And while many of us prefer going for holidays outside the country, there is a lot we are missing out and I would recommend many of you to take time out and visit Mua. It is a place that offers visitors a unique insight upon the cultural and artistic inheritance of Malawi and preserves for Malawians a treasure house of what is distinctive in the cultures of the Chewa, Ngoni and Yao people, who converge in the Mua area.

Back to A Chisale as he is fondly called, a lot has been said about him but for those of you who do not know his story, he was born in Canada in 1941. He followed in the steps of his maternal aunt to come to Malawi as a priest of the Missionaries of Africa (the White Fathers) in 1967.

Apart from brief periods of study in Uganda and London, he has remained in Malawi ever since.

“I love Malawi, this is my home. I am proud to be here,” said Chisale, when asked whether he does not have ambitions of going back to Canada. Chisale’s life work has been at Mua Mission, where he founded Kungoni.

According to him, the centre started as a cooperative for wood carvers and that over the years, it has grown to encompass the Chamare Museum (which holds important ethnographic collections on the Chewa, Yao and Ngoni peoples of Malawi). The centre also [comprises] the Kafufuku research library, Namalikhate lodge and Ku Mbewu (a women’s cooperative).

He said Kungoni has decorated churches throughout Malawi and elsewhere, as far afield as Kenya and Germany; and that example of its work, both religious and secular, are to be found in collections which include the Vatican Museums.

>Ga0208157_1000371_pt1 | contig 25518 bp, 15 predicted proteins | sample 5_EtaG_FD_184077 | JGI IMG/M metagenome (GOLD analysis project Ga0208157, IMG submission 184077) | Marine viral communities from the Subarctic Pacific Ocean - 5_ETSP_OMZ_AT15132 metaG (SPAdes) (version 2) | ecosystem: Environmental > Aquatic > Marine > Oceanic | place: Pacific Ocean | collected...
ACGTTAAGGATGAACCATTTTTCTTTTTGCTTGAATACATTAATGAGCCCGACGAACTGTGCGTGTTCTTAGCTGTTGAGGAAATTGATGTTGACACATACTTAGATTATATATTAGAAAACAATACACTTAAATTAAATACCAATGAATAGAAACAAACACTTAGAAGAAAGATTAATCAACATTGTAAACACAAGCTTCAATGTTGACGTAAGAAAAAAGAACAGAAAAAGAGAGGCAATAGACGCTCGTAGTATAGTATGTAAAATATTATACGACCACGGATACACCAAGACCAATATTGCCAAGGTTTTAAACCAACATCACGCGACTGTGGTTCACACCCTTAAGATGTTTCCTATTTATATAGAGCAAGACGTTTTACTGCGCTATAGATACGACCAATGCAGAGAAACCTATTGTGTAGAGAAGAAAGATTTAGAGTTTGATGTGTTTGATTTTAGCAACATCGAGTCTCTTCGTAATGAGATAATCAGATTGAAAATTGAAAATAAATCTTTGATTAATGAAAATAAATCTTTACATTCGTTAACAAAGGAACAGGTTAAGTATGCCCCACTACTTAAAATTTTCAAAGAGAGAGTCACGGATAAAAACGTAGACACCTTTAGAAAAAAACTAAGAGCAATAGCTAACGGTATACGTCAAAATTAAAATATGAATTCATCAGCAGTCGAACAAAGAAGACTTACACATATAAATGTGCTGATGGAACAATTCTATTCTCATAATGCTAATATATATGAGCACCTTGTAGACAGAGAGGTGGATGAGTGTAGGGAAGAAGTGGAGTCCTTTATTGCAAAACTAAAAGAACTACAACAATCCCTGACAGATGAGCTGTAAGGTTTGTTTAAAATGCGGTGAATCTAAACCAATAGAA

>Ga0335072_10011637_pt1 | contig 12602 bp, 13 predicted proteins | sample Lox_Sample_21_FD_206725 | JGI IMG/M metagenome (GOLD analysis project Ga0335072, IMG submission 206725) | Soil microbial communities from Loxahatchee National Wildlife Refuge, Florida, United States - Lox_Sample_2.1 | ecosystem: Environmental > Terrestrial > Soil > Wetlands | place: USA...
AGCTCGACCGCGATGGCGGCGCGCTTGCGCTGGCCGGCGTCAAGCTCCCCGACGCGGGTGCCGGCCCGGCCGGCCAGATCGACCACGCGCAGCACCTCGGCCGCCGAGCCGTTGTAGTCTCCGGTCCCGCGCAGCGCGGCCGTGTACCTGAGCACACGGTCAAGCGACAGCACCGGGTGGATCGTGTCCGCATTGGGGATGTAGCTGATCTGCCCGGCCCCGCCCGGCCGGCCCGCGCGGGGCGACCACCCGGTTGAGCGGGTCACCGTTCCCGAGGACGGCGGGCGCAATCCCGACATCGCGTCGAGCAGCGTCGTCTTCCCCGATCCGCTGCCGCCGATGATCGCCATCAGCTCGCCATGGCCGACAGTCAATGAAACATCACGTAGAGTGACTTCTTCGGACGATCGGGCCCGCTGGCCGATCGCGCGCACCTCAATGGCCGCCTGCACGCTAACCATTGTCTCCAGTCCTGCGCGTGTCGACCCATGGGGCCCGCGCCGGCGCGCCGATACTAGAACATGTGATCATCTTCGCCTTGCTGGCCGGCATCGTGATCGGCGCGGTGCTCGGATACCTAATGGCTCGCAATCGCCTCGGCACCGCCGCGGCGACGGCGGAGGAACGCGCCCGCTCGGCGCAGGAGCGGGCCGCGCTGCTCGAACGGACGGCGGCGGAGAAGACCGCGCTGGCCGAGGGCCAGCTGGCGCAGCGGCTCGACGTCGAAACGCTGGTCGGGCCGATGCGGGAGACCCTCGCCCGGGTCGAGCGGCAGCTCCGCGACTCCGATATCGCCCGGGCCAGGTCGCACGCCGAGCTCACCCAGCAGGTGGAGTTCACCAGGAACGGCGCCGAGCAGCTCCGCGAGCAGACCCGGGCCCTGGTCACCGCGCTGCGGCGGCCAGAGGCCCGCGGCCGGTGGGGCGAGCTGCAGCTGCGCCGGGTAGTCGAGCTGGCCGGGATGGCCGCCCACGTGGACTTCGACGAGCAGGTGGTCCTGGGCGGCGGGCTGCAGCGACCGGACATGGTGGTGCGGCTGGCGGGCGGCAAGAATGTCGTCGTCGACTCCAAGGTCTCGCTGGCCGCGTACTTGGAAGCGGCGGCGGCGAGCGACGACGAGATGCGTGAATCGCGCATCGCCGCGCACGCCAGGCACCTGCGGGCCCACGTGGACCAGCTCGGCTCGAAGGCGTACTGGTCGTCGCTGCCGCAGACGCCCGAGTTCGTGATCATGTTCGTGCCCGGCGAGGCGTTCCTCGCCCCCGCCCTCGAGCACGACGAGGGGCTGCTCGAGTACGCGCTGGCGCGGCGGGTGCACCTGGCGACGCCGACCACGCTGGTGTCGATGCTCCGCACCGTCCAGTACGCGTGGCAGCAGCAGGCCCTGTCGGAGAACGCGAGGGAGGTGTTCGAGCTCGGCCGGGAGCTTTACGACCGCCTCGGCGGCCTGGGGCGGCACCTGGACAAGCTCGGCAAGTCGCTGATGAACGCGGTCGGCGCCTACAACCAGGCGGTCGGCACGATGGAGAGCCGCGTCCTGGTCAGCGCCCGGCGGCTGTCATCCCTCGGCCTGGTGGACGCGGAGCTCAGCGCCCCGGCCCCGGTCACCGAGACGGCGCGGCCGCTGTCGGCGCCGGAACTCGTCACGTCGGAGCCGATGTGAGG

The priest, artist and anthropologist, took the name Chisale when he became one of the few non-Chewa to be initiated into Nyau, the secret society which is responsible for Gule Wamkulu.

He has sought over the 40 years of his work at Mua Mission to create dialogue and understanding where before there was hostility and suspicion. As a result, he has been granted unparalleled access to Chewa traditional access to Chewa traditional custom; and Chewa participants in Gule Wamkulu no longer feel themselves excluded from the life of the church.

“Religion and culture go together and this is why when I came I made sure I associated with the people who were deep rooted into culture. First you must understand that as people we have culture and then with it there is also religion,” he said with a little smile.

He has written several books and one of his extensive accounts of his life and work is his book When Animals Sing and Spirits Dance. This year Kungoni Arts is celebrating its 41st anniversary while Chisale is celebrating his 75th birthday.

“This country was given to us by our parents and so let’s preserve it, let’s treasure our culture and extract from it important elements which will help develop our country,” he said.

Chisale observes that many Malawians do not value their culture and that other wishes they were not born here. ‘We can do better, we have to thank God that we were born in Malawi and Africa. Africa is not poor and Malawi is not poor as others always put it. This is a rich nation with so much to treasure,” he said.

In his book When Animals Sing and Spirits Dance, Chisale tells us more about his 40 years encounter with Gule Wamkulu, the Great dance of the Chewa people of Malawi. Gule Wamkulu is an extraordinarily rich tradition, which United Nations Educational, Scientific and Cultural Organisation (UNESCO) recognised as constituting part of the Oral and Intangible Heritage of Humanity in 2005.